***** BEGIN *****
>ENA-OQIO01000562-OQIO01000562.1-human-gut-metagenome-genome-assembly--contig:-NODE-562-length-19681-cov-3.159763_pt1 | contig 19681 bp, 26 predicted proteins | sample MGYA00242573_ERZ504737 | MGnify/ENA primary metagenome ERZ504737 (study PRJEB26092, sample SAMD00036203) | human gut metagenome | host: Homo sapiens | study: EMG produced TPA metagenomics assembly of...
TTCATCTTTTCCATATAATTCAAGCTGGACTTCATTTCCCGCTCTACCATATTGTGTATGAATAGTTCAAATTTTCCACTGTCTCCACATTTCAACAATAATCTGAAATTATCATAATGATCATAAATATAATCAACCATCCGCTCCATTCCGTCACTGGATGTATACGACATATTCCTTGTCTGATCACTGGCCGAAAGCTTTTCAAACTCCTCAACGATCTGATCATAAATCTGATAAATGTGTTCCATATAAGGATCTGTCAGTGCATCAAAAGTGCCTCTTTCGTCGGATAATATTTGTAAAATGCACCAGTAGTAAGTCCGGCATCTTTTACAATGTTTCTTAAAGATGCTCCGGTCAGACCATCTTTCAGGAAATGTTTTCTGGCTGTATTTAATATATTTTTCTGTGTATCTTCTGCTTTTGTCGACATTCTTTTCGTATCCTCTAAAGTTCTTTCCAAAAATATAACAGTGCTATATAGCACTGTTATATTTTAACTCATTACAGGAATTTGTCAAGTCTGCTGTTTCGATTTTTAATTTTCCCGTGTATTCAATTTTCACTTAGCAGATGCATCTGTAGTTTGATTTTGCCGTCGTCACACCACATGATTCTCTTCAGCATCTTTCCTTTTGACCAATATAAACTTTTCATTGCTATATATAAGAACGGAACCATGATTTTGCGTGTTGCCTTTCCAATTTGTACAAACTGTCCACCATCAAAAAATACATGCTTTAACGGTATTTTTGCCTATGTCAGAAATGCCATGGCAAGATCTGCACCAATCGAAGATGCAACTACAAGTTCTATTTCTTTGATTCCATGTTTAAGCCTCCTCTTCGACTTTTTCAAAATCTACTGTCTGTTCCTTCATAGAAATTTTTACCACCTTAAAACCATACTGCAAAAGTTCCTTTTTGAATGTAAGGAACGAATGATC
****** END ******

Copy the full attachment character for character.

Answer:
>ENA-OQIO01000562-OQIO01000562.1-human-gut-metagenome-genome-assembly--contig:-NODE-562-length-19681-cov-3.159763_pt1 | contig 19681 bp, 26 predicted proteins | sample MGYA00242573_ERZ504737 | MGnify/ENA primary metagenome ERZ504737 (study PRJEB26092, sample SAMD00036203) | human gut metagenome | host: Homo sapiens | study: EMG produced TPA metagenomics assembly of...
TTCATCTTTTCCATATAATTCAAGCTGGACTTCATTTCCCGCTCTACCATATTGTGTATGAATAGTTCAAATTTTCCACTGTCTCCACATTTCAACAATAATCTGAAATTATCATAATGATCATAAATATAATCAACCATCCGCTCCATTCCGTCACTGGATGTATACGACATATTCCTTGTCTGATCACTGGCCGAAAGCTTTTCAAACTCCTCAACGATCTGATCATAAATCTGATAAATGTGTTCCATATAAGGATCTGTCAGTGCATCAAAAGTGCCTCTTTCGTCGGATAATATTTGTAAAATGCACCAGTAGTAAGTCCGGCATCTTTTACAATGTTTCTTAAAGATGCTCCGGTCAGACCATCTTTCAGGAAATGTTTTCTGGCTGTATTTAATATATTTTTCTGTGTATCTTCTGCTTTTGTCGACATTCTTTTCGTATCCTCTAAAGTTCTTTCCAAAAATATAACAGTGCTATATAGCACTGTTATATTTTAACTCATTACAGGAATTTGTCAAGTCTGCTGTTTCGATTTTTAATTTTCCCGTGTATTCAATTTTCACTTAGCAGATGCATCTGTAGTTTGATTTTGCCGTCGTCACACCACATGATTCTCTTCAGCATCTTTCCTTTTGACCAATATAAACTTTTCATTGCTATATATAAGAACGGAACCATGATTTTGCGTGTTGCCTTTCCAATTTGTACAAACTGTCCACCATCAAAAAATACATGCTTTAACGGTATTTTTGCCTATGTCAGAAATGCCATGGCAAGATCTGCACCAATCGAAGATGCAACTACAAGTTCTATTTCTTTGATTCCATGTTTAAGCCTCCTCTTCGACTTTTTCAAAATCTACTGTCTGTTCCTTCATAGAAATTTTTACCACCTTAAAACCATACTGCAAAAGTTCCTTTTTGAATGTAAGGAACGAATGATC